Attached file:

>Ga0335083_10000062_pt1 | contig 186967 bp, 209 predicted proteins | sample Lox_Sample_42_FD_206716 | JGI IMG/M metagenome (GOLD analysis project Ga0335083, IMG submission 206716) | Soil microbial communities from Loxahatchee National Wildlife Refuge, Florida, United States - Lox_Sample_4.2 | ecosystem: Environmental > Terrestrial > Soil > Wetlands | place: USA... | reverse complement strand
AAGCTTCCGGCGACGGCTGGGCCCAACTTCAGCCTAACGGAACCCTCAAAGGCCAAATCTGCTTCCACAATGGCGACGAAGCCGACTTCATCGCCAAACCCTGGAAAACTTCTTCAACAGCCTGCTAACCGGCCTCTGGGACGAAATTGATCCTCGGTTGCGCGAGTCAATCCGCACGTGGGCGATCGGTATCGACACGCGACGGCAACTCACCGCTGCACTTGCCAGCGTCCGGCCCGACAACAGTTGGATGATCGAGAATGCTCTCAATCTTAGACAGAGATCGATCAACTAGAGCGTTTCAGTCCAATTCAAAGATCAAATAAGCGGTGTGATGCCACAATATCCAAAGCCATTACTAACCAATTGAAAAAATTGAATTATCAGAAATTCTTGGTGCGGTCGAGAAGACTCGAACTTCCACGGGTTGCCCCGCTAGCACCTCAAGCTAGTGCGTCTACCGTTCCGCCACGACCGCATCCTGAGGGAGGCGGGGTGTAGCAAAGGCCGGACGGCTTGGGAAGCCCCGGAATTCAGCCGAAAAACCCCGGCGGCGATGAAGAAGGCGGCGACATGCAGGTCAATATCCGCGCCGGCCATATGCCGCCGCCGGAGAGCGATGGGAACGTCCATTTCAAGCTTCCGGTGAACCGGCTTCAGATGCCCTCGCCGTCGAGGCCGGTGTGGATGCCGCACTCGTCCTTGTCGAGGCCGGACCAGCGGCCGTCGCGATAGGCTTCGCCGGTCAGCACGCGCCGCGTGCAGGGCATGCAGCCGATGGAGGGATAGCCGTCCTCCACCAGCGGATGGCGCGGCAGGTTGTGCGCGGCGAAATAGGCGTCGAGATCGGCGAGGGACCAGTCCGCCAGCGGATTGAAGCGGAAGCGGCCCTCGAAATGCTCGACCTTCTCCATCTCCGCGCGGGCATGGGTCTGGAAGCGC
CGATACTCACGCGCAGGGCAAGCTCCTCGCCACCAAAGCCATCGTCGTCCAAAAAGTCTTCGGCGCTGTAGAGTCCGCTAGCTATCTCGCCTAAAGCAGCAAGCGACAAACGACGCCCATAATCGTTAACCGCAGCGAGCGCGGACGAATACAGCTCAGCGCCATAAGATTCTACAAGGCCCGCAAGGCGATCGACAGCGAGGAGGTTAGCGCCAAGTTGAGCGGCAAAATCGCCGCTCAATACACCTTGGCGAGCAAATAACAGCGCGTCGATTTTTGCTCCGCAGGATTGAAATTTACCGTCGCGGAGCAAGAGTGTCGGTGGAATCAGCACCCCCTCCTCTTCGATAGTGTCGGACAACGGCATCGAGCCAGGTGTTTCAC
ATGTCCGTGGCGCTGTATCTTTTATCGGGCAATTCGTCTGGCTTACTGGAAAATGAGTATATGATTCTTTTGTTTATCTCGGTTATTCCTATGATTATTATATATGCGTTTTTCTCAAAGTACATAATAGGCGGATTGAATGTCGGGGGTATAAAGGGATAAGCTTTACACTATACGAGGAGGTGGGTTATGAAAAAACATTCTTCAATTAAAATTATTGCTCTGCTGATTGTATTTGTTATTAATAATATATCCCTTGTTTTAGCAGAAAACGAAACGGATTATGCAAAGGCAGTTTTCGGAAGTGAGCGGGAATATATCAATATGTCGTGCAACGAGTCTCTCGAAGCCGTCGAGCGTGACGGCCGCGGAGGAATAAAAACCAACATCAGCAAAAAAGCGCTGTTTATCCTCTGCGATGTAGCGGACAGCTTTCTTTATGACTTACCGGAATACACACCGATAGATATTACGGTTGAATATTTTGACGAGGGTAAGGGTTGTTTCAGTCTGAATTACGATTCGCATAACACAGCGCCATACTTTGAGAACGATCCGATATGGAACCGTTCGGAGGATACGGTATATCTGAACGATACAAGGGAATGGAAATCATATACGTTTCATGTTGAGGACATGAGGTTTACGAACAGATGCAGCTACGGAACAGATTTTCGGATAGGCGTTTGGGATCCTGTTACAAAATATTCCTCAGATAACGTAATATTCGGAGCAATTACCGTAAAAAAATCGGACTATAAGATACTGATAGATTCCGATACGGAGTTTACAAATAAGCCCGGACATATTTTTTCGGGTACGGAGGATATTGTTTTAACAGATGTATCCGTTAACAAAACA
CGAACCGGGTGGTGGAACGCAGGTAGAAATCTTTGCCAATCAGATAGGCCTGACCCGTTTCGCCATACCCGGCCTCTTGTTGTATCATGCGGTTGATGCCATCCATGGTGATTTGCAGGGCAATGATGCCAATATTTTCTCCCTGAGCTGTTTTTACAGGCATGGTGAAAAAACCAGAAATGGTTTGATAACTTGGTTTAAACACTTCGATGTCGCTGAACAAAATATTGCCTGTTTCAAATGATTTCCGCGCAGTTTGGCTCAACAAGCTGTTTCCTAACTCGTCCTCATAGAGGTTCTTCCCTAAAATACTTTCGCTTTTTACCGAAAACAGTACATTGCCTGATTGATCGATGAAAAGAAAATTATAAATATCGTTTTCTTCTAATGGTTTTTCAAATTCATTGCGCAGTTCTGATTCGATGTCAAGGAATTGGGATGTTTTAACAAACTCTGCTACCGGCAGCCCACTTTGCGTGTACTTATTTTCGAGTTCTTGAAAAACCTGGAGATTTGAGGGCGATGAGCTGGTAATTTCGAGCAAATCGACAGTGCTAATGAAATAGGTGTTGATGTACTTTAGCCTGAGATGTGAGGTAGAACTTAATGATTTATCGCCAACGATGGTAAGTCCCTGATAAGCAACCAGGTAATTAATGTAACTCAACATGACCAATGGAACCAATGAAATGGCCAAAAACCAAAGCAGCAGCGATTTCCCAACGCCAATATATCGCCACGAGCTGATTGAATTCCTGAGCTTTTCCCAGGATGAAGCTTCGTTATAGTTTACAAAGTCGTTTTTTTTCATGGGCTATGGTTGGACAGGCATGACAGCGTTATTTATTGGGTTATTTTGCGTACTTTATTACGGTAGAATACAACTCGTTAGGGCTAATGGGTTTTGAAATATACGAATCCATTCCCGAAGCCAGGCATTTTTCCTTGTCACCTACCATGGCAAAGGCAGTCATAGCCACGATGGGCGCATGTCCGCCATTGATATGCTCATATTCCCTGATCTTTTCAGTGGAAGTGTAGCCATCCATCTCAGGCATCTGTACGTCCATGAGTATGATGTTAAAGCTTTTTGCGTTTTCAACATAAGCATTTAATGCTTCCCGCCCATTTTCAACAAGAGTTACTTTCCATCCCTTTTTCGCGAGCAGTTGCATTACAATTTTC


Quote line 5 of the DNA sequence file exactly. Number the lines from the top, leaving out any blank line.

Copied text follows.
CGAACCGGGTGGTGGAACGCAGGTAGAAATCTTTGCCAATCAGATAGGCCTGACCCGTTTCGCCATACCCGGCCTCTTGTTGTATCATGCGGTTGATGCCATCCATGGTGATTTGCAGGGCAATGATGCCAATATTTTCTCCCTGAGCTGTTTTTACAGGCATGGTGAAAAAACCAGAAATGGTTTGATAACTTGGTTTAAACACTTCGATGTCGCTGAACAAAATATTGCCTGTTTCAAATGATTTCCGCGCAGTTTGGCTCAACAAGCTGTTTCCTAACTCGTCCTCATAGAGGTTCTTCCCTAAAATACTTTCGCTTTTTACCGAAAACAGTACATTGCCTGATTGATCGATGAAAAGAAAATTATAAATATCGTTTTCTTCTAATGGTTTTTCAAATTCATTGCGCAGTTCTGATTCGATGTCAAGGAATTGGGATGTTTTAACAAACTCTGCTACCGGCAGCCCACTTTGCGTGTACTTATTTTCGAGTTCTTGAAAAACCTGGAGATTTGAGGGCGATGAGCTGGTAATTTCGAGCAAATCGACAGTGCTAATGAAATAGGTGTTGATGTACTTTAGCCTGAGATGTGAGGTAGAACTTAATGATTTATCGCCAACGATGGTAAGTCCCTGATAAGCAACCAGGTAATTAATGTAACTCAACATGACCAATGGAACCAATGAAATGGCCAAAAACCAAAGCAGCAGCGATTTCCCAACGCCAATATATCGCCACGAGCTGATTGAATTCCTGAGCTTTTCCCAGGATGAAGCTTCGTTATAGTTTACAAAGTCGTTTTTTTTCATGGGCTATGGTTGGACAGGCATGACAGCGTTATTTATTGGGTTATTTTGCGTACTTTATTACGGTAGAATACAACTCGTTAGGGCTAATGGGTTTTGAAATATACGAATCCATTCCCGAAGCCAGGCATTTTTCCTTGTCACCTACCATGGCAAAGGCAGTCATAGCCACGATGGGCGCATGTCCGCCATTGATATGCTCATATTCCCTGATCTTTTCAGTGGAAGTGTAGCCATCCATCTCAGGCATCTGTACGTCCATGAGTATGATGTTAAAGCTTTTTGCGTTTTCAACATAAGCATTTAATGCTTCCCGCCCATTTTCAACAAGAGTTACTTTCCATCCCTTTTTCGCGAGCAGTTGCATTACAATTTTC